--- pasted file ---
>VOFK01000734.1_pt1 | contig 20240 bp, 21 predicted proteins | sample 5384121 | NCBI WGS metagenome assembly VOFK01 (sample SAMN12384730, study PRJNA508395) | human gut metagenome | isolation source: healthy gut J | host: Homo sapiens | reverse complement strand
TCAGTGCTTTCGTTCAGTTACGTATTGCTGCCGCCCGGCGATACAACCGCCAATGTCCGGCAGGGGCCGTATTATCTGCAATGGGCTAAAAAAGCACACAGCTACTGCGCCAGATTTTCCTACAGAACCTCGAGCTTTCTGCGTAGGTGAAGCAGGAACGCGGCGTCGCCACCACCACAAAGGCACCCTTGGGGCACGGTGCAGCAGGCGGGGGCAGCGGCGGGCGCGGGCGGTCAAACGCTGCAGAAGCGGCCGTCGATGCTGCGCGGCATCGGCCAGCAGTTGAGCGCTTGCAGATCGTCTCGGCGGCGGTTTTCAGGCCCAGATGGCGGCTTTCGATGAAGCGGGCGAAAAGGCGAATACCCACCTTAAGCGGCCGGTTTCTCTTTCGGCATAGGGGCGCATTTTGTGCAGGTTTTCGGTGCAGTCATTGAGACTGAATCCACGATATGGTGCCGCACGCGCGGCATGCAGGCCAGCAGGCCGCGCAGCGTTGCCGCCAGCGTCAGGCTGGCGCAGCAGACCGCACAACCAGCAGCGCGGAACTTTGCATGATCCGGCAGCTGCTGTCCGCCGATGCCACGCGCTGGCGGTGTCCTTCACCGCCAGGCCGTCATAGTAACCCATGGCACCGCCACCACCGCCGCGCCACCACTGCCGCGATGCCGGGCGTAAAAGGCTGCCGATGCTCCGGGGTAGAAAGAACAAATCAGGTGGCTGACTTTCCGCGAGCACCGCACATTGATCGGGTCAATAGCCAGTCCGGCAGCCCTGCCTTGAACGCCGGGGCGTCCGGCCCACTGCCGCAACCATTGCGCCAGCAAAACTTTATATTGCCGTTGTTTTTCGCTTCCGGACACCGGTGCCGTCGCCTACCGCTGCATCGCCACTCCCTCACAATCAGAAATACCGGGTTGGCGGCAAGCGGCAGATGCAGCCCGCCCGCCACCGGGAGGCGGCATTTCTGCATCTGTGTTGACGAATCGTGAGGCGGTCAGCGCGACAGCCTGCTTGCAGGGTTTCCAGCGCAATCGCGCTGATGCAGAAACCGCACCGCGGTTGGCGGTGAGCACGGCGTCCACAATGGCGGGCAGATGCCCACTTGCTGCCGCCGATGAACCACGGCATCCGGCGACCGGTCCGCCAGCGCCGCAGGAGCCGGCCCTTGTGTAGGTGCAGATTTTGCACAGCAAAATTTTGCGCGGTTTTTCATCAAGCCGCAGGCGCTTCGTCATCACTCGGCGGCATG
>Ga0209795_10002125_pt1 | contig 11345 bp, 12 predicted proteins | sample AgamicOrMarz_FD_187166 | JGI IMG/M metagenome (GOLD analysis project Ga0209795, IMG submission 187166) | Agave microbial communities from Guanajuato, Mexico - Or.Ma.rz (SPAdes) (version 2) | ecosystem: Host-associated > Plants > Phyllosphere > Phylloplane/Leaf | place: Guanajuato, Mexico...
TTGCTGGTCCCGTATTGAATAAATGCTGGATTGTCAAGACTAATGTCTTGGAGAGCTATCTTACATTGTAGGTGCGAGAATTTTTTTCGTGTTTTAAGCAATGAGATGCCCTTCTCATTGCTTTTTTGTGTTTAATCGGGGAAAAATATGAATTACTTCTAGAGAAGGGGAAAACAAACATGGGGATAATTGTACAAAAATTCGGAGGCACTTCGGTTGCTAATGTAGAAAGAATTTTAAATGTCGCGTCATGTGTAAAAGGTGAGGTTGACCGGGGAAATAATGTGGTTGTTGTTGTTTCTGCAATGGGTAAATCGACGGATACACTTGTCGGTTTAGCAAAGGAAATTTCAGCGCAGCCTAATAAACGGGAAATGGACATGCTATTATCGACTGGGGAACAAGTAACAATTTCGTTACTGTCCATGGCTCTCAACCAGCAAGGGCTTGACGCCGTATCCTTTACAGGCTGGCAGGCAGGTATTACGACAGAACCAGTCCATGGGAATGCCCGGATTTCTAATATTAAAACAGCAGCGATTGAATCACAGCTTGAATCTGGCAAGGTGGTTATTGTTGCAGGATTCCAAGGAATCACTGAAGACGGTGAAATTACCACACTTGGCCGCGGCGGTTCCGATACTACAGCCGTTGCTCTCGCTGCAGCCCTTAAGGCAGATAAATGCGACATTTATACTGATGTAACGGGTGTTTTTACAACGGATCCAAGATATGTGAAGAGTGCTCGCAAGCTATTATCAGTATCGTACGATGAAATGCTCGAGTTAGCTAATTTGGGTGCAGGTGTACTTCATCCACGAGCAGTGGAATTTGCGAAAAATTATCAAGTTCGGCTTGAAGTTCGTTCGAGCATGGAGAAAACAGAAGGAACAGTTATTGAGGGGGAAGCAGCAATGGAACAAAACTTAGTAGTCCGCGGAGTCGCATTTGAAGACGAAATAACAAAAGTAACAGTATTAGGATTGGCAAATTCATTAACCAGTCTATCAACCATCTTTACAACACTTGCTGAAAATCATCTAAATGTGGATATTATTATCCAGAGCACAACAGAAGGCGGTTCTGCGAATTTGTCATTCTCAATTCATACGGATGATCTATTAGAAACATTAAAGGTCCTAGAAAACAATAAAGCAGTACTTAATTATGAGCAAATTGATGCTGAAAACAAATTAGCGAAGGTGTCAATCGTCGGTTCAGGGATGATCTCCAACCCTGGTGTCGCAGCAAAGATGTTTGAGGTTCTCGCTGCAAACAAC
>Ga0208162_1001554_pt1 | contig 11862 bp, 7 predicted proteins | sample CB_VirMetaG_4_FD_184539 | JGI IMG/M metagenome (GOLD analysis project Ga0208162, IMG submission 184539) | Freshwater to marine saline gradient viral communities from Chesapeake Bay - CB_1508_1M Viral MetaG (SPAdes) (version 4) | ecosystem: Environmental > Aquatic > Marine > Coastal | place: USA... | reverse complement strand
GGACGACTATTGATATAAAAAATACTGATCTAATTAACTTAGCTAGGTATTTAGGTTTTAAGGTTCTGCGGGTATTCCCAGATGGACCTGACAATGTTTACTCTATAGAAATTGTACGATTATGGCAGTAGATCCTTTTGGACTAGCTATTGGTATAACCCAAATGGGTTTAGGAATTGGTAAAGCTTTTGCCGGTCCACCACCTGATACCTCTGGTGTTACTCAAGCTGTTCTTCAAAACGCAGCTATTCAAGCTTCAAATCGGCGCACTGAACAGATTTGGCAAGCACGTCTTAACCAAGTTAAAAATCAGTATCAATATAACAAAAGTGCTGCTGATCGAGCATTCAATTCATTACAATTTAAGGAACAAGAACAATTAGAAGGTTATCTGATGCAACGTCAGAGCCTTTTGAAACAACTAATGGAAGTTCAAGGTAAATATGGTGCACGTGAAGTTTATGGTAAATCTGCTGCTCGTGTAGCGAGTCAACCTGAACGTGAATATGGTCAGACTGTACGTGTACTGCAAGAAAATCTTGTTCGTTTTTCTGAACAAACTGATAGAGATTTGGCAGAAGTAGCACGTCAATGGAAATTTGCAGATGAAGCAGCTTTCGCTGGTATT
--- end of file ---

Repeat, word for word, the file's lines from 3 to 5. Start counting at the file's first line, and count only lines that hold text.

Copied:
>Ga0209795_10002125_pt1 | contig 11345 bp, 12 predicted proteins | sample AgamicOrMarz_FD_187166 | JGI IMG/M metagenome (GOLD analysis project Ga0209795, IMG submission 187166) | Agave microbial communities from Guanajuato, Mexico - Or.Ma.rz (SPAdes) (version 2) | ecosystem: Host-associated > Plants > Phyllosphere > Phylloplane/Leaf | place: Guanajuato, Mexico...
TTGCTGGTCCCGTATTGAATAAATGCTGGATTGTCAAGACTAATGTCTTGGAGAGCTATCTTACATTGTAGGTGCGAGAATTTTTTTCGTGTTTTAAGCAATGAGATGCCCTTCTCATTGCTTTTTTGTGTTTAATCGGGGAAAAATATGAATTACTTCTAGAGAAGGGGAAAACAAACATGGGGATAATTGTACAAAAATTCGGAGGCACTTCGGTTGCTAATGTAGAAAGAATTTTAAATGTCGCGTCATGTGTAAAAGGTGAGGTTGACCGGGGAAATAATGTGGTTGTTGTTGTTTCTGCAATGGGTAAATCGACGGATACACTTGTCGGTTTAGCAAAGGAAATTTCAGCGCAGCCTAATAAACGGGAAATGGACATGCTATTATCGACTGGGGAACAAGTAACAATTTCGTTACTGTCCATGGCTCTCAACCAGCAAGGGCTTGACGCCGTATCCTTTACAGGCTGGCAGGCAGGTATTACGACAGAACCAGTCCATGGGAATGCCCGGATTTCTAATATTAAAACAGCAGCGATTGAATCACAGCTTGAATCTGGCAAGGTGGTTATTGTTGCAGGATTCCAAGGAATCACTGAAGACGGTGAAATTACCACACTTGGCCGCGGCGGTTCCGATACTACAGCCGTTGCTCTCGCTGCAGCCCTTAAGGCAGATAAATGCGACATTTATACTGATGTAACGGGTGTTTTTACAACGGATCCAAGATATGTGAAGAGTGCTCGCAAGCTATTATCAGTATCGTACGATGAAATGCTCGAGTTAGCTAATTTGGGTGCAGGTGTACTTCATCCACGAGCAGTGGAATTTGCGAAAAATTATCAAGTTCGGCTTGAAGTTCGTTCGAGCATGGAGAAAACAGAAGGAACAGTTATTGAGGGGGAAGCAGCAATGGAACAAAACTTAGTAGTCCGCGGAGTCGCATTTGAAGACGAAATAACAAAAGTAACAGTATTAGGATTGGCAAATTCATTAACCAGTCTATCAACCATCTTTACAACACTTGCTGAAAATCATCTAAATGTGGATATTATTATCCAGAGCACAACAGAAGGCGGTTCTGCGAATTTGTCATTCTCAATTCATACGGATGATCTATTAGAAACATTAAAGGTCCTAGAAAACAATAAAGCAGTACTTAATTATGAGCAAATTGATGCTGAAAACAAATTAGCGAAGGTGTCAATCGTCGGTTCAGGGATGATCTCCAACCCTGGTGTCGCAGCAAAGATGTTTGAGGTTCTCGCTGCAAACAAC
>Ga0208162_1001554_pt1 | contig 11862 bp, 7 predicted proteins | sample CB_VirMetaG_4_FD_184539 | JGI IMG/M metagenome (GOLD analysis project Ga0208162, IMG submission 184539) | Freshwater to marine saline gradient viral communities from Chesapeake Bay - CB_1508_1M Viral MetaG (SPAdes) (version 4) | ecosystem: Environmental > Aquatic > Marine > Coastal | place: USA... | reverse complement strand